In examining Franklin’s status as a philosopher, I argue that what is interesting about Franklin is not his commonalities with other and more recent philosophers, but rather where he diverges. If our goal is to study pragmatism, we are much better off with James or Dewey than with Franklin – they were simple better pragmatists. Similarly, if we wish to understand utilitarianism or virtue ethics, we ought to study Mill and Aristotle respectively, not Franklin. Rather than attempting to place Franklin within a particular tradition, my goal in this section is to open up a space of Franklin’s own, where we see what Franklin himself had to offer that these other philosophers lacked, or at which Franklin was better.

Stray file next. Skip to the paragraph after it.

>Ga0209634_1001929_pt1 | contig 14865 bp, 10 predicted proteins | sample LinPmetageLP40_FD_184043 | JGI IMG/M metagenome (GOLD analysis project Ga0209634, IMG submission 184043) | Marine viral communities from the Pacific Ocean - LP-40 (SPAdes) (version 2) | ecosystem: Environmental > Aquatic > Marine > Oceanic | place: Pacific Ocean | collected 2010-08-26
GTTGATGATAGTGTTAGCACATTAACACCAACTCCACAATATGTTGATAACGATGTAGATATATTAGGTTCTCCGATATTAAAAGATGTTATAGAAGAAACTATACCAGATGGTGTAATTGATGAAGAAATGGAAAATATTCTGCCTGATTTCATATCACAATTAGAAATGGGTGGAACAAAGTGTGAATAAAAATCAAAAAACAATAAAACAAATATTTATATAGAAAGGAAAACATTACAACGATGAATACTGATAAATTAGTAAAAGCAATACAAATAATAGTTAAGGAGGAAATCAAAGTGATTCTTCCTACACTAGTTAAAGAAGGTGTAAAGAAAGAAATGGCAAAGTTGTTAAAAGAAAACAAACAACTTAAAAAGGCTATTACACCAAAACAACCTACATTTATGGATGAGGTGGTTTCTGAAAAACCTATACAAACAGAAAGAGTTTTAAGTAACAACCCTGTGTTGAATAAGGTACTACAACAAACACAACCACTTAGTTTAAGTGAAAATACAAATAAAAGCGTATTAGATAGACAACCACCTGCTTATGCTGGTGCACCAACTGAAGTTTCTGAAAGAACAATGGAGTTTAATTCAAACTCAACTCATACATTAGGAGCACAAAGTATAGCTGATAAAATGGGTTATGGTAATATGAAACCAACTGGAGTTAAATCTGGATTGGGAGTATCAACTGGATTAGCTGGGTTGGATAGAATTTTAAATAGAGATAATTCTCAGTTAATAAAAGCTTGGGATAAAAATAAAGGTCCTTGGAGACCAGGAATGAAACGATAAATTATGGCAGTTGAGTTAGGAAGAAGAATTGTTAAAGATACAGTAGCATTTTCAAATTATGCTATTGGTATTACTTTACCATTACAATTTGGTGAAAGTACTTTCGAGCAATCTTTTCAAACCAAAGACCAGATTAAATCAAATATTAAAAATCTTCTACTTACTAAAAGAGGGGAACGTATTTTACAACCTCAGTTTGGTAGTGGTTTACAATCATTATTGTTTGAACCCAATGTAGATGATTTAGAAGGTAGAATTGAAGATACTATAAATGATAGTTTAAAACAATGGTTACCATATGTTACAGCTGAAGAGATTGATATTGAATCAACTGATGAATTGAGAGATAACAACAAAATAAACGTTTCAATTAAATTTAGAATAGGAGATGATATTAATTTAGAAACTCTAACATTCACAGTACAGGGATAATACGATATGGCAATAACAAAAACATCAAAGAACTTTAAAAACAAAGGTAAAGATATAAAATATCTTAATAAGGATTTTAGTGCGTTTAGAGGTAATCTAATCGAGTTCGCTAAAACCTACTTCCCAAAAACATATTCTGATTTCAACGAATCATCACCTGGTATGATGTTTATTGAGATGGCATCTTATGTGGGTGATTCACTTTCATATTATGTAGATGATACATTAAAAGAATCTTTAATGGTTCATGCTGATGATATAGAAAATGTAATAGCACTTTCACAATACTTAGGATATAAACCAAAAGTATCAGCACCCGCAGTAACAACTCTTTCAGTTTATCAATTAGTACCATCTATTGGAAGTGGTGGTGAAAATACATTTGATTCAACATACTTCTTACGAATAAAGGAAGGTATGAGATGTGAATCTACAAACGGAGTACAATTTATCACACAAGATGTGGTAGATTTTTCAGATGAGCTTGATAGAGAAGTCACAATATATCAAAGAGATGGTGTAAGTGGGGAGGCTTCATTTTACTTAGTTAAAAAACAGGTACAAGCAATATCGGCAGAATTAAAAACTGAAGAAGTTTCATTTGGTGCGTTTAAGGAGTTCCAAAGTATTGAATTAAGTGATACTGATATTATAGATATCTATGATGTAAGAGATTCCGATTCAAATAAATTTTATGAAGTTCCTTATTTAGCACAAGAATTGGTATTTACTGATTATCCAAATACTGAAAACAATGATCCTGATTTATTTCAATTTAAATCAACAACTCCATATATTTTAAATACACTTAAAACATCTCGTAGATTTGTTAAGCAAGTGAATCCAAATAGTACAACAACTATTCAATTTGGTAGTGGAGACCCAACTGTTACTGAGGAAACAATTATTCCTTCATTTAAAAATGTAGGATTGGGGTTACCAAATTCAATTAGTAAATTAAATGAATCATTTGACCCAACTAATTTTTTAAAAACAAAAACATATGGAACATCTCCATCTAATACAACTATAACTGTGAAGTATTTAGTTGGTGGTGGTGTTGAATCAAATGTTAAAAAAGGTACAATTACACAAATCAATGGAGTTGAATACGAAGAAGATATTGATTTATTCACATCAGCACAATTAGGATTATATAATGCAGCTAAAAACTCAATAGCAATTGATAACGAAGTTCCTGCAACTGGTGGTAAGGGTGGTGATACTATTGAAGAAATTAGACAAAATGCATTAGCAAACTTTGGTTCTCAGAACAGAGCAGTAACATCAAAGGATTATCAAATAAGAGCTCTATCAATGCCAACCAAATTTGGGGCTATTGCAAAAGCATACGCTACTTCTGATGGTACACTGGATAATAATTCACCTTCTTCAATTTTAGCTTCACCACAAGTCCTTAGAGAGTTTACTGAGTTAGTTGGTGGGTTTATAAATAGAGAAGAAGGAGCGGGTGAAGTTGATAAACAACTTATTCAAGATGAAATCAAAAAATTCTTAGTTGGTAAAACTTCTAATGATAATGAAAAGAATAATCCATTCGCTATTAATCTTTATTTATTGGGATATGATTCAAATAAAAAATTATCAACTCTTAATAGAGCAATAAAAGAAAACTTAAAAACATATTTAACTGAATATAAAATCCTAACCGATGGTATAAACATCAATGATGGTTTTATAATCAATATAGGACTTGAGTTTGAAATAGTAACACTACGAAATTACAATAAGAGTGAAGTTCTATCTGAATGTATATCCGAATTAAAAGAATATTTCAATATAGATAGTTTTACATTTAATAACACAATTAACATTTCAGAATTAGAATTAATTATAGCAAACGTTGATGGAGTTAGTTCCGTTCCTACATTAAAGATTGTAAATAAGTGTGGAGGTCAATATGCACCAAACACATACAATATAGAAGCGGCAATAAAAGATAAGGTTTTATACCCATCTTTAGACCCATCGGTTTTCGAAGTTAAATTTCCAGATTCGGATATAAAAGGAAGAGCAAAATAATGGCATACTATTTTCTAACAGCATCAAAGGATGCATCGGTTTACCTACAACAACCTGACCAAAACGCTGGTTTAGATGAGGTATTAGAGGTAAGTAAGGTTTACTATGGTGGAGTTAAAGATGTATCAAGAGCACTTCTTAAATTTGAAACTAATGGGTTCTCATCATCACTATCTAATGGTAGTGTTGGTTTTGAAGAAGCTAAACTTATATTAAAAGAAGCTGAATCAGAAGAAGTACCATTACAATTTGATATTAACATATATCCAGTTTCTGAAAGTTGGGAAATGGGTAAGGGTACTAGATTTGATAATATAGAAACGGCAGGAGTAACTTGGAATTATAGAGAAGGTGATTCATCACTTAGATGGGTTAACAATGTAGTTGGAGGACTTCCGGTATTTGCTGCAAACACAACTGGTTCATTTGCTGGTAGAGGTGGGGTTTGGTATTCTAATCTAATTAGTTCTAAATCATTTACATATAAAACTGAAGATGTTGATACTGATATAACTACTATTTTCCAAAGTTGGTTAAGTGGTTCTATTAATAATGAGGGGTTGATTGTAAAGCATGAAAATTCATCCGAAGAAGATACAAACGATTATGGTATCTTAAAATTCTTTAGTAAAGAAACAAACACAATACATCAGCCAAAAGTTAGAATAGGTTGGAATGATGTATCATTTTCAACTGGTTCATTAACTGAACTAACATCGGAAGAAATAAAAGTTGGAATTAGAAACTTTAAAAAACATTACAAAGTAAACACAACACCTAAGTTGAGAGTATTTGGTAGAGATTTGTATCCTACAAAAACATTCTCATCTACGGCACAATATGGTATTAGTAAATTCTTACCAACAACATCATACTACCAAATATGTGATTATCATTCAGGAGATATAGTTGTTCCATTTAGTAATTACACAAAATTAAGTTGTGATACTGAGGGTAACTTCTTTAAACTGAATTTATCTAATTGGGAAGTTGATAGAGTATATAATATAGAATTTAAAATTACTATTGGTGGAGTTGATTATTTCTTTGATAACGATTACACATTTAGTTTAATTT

Out of the many unique qualities Franklin’s work possesses, I only examine one space unique to Franklin, which happens to be rhetorical. Outside of James, Franklin, I would argue, was clearly the most accomplished writer of any of those discussed, but his style was radically different than that of a typical philosopher. In part, this is because his audience was different – Franklin wrote primarily for a popular, not an academic audience. Even Franklin’s more “technical” writings, such as where he describes his findings concerning electricity, feature a simplicity and clarity lacking in most philosophers. His goal was always to communicate and never to obfuscate.